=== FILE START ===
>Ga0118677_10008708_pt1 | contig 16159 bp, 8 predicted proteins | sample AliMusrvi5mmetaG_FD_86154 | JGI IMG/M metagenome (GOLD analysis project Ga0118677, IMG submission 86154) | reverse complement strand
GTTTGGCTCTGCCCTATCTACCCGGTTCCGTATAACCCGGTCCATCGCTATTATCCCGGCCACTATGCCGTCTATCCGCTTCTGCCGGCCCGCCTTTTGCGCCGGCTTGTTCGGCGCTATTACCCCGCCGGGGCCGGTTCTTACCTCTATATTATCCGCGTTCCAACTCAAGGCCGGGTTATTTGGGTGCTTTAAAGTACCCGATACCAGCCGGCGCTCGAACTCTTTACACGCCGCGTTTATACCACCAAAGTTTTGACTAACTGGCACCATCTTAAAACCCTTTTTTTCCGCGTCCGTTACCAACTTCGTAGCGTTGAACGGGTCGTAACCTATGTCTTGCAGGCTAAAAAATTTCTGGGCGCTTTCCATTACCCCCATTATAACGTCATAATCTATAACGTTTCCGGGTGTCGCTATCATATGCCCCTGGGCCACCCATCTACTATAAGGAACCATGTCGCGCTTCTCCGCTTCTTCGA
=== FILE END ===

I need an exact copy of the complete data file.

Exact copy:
>Ga0118677_10008708_pt1 | contig 16159 bp, 8 predicted proteins | sample AliMusrvi5mmetaG_FD_86154 | JGI IMG/M metagenome (GOLD analysis project Ga0118677, IMG submission 86154) | reverse complement strand
GTTTGGCTCTGCCCTATCTACCCGGTTCCGTATAACCCGGTCCATCGCTATTATCCCGGCCACTATGCCGTCTATCCGCTTCTGCCGGCCCGCCTTTTGCGCCGGCTTGTTCGGCGCTATTACCCCGCCGGGGCCGGTTCTTACCTCTATATTATCCGCGTTCCAACTCAAGGCCGGGTTATTTGGGTGCTTTAAAGTACCCGATACCAGCCGGCGCTCGAACTCTTTACACGCCGCGTTTATACCACCAAAGTTTTGACTAACTGGCACCATCTTAAAACCCTTTTTTTCCGCGTCCGTTACCAACTTCGTAGCGTTGAACGGGTCGTAACCTATGTCTTGCAGGCTAAAAAATTTCTGGGCGCTTTCCATTACCCCCATTATAACGTCATAATCTATAACGTTTCCGGGTGTCGCTATCATATGCCCCTGGGCCACCCATCTACTATAAGGAACCATGTCGCGCTTCTCCGCTTCTTCGA